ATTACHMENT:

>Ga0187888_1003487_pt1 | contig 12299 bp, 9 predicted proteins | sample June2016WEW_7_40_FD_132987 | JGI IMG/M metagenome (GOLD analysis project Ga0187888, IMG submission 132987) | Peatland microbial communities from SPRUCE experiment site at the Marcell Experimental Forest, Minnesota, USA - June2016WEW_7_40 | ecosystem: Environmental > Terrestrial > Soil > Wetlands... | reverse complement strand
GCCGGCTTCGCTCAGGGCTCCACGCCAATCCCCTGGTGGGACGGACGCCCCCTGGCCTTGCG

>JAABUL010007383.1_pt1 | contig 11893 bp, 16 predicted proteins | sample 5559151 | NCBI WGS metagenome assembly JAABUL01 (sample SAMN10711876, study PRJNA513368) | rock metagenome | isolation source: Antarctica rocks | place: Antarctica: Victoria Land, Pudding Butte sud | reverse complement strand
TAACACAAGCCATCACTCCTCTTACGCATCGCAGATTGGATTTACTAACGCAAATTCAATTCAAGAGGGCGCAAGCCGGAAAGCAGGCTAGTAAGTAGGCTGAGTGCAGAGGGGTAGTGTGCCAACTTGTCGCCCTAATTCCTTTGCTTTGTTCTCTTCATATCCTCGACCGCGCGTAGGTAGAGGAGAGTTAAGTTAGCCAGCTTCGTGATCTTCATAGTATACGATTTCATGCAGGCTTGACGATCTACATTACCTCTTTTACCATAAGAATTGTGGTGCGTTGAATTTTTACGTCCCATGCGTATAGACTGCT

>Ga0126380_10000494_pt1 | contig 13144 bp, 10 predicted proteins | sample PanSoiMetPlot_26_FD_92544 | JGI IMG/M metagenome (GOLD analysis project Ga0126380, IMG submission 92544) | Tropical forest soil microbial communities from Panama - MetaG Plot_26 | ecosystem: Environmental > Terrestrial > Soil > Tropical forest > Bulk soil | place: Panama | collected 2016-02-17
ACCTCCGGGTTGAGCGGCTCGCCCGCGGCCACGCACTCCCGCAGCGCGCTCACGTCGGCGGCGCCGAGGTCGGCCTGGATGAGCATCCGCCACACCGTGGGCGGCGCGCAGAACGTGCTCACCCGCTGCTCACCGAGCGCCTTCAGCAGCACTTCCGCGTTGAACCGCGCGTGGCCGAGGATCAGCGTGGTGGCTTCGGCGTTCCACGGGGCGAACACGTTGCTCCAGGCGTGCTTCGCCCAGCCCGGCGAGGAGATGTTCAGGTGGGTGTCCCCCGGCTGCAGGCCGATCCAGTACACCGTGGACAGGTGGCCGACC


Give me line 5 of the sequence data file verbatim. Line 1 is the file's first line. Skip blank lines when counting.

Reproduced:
>Ga0126380_10000494_pt1 | contig 13144 bp, 10 predicted proteins | sample PanSoiMetPlot_26_FD_92544 | JGI IMG/M metagenome (GOLD analysis project Ga0126380, IMG submission 92544) | Tropical forest soil microbial communities from Panama - MetaG Plot_26 | ecosystem: Environmental > Terrestrial > Soil > Tropical forest > Bulk soil | place: Panama | collected 2016-02-17